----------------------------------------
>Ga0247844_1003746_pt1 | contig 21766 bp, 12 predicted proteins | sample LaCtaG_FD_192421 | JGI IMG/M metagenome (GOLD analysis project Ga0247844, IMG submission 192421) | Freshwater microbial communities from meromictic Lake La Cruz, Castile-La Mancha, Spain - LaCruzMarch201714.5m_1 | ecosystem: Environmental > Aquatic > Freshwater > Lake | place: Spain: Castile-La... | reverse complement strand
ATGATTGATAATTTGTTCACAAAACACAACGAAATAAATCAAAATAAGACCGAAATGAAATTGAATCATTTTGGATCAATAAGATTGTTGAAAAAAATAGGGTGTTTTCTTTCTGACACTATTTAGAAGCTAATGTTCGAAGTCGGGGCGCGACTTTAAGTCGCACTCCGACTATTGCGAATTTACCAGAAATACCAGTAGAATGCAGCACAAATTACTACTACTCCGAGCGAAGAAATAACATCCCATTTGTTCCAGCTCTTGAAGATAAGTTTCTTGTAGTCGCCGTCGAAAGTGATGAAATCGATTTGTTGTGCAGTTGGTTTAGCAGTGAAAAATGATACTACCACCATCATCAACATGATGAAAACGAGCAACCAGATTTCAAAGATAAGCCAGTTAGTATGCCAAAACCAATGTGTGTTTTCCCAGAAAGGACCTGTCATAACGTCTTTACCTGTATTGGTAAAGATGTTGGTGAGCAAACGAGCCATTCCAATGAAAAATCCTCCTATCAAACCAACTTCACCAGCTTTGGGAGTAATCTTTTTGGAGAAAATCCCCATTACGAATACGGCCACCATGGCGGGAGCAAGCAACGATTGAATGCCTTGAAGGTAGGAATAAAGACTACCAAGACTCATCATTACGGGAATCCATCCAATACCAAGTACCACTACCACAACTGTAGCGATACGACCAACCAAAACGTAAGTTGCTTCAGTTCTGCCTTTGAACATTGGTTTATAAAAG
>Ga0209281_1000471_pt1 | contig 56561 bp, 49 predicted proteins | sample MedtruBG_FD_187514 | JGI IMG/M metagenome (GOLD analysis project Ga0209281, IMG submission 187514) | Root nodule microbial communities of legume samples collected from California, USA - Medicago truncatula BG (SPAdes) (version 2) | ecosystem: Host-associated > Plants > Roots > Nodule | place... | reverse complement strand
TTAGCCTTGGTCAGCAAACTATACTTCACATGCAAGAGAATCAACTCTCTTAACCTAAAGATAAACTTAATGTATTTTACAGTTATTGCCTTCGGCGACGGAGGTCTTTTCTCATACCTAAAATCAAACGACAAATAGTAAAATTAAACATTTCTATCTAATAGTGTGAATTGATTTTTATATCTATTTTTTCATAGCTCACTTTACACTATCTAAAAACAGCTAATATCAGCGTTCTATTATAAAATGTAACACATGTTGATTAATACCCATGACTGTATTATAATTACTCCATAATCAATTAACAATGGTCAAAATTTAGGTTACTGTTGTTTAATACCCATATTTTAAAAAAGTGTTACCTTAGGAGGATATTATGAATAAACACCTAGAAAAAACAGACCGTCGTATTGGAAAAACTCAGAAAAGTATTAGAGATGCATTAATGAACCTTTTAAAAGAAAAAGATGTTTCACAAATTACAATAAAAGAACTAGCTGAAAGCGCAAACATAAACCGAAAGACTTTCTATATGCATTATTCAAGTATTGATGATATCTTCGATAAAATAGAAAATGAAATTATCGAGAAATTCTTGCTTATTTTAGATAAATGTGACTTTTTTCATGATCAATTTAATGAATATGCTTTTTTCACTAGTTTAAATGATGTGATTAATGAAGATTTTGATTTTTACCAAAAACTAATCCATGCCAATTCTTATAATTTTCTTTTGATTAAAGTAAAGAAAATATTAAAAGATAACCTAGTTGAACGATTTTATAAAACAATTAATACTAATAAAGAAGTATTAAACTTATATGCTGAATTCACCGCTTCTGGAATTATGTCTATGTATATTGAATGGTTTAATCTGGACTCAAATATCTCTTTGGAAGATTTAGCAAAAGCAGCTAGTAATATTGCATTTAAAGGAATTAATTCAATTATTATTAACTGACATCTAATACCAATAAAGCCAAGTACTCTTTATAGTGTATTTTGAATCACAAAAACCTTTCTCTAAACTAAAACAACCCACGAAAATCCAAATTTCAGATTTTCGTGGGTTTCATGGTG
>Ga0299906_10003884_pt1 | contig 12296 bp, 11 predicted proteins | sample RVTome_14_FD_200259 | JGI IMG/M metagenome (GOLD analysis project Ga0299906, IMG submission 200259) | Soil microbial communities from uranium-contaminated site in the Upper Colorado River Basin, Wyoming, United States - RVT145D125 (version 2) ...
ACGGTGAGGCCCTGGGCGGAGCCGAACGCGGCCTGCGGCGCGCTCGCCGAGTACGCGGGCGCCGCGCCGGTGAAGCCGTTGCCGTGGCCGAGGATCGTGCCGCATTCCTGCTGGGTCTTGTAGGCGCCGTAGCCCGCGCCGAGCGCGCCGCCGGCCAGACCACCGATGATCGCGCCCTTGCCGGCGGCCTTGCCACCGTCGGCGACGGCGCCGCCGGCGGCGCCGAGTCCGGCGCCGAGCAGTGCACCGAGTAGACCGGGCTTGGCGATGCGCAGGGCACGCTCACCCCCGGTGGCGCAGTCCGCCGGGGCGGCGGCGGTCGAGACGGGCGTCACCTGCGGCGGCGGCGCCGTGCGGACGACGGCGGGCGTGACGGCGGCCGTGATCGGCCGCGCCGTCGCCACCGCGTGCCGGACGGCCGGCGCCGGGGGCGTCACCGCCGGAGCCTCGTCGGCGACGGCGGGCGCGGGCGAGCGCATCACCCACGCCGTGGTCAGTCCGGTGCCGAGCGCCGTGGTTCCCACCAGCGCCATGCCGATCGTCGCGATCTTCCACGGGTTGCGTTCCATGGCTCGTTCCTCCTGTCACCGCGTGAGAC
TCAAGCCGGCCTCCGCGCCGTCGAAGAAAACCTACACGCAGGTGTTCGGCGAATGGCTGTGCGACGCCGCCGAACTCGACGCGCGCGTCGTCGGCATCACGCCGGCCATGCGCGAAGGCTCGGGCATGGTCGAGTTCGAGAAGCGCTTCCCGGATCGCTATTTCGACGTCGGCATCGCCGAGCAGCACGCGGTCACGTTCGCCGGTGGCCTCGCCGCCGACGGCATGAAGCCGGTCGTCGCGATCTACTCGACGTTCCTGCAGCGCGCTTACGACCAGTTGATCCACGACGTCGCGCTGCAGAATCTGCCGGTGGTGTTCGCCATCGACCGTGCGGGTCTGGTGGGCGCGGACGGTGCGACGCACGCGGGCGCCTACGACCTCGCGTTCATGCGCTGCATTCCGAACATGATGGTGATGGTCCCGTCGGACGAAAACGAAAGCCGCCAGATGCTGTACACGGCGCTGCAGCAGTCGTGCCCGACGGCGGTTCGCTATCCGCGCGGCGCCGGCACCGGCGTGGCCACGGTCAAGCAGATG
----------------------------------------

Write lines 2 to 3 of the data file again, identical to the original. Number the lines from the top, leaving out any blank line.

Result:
ATGATTGATAATTTGTTCACAAAACACAACGAAATAAATCAAAATAAGACCGAAATGAAATTGAATCATTTTGGATCAATAAGATTGTTGAAAAAAATAGGGTGTTTTCTTTCTGACACTATTTAGAAGCTAATGTTCGAAGTCGGGGCGCGACTTTAAGTCGCACTCCGACTATTGCGAATTTACCAGAAATACCAGTAGAATGCAGCACAAATTACTACTACTCCGAGCGAAGAAATAACATCCCATTTGTTCCAGCTCTTGAAGATAAGTTTCTTGTAGTCGCCGTCGAAAGTGATGAAATCGATTTGTTGTGCAGTTGGTTTAGCAGTGAAAAATGATACTACCACCATCATCAACATGATGAAAACGAGCAACCAGATTTCAAAGATAAGCCAGTTAGTATGCCAAAACCAATGTGTGTTTTCCCAGAAAGGACCTGTCATAACGTCTTTACCTGTATTGGTAAAGATGTTGGTGAGCAAACGAGCCATTCCAATGAAAAATCCTCCTATCAAACCAACTTCACCAGCTTTGGGAGTAATCTTTTTGGAGAAAATCCCCATTACGAATACGGCCACCATGGCGGGAGCAAGCAACGATTGAATGCCTTGAAGGTAGGAATAAAGACTACCAAGACTCATCATTACGGGAATCCATCCAATACCAAGTACCACTACCACAACTGTAGCGATACGACCAACCAAAACGTAAGTTGCTTCAGTTCTGCCTTTGAACATTGGTTTATAAAAG
>Ga0209281_1000471_pt1 | contig 56561 bp, 49 predicted proteins | sample MedtruBG_FD_187514 | JGI IMG/M metagenome (GOLD analysis project Ga0209281, IMG submission 187514) | Root nodule microbial communities of legume samples collected from California, USA - Medicago truncatula BG (SPAdes) (version 2) | ecosystem: Host-associated > Plants > Roots > Nodule | place... | reverse complement strand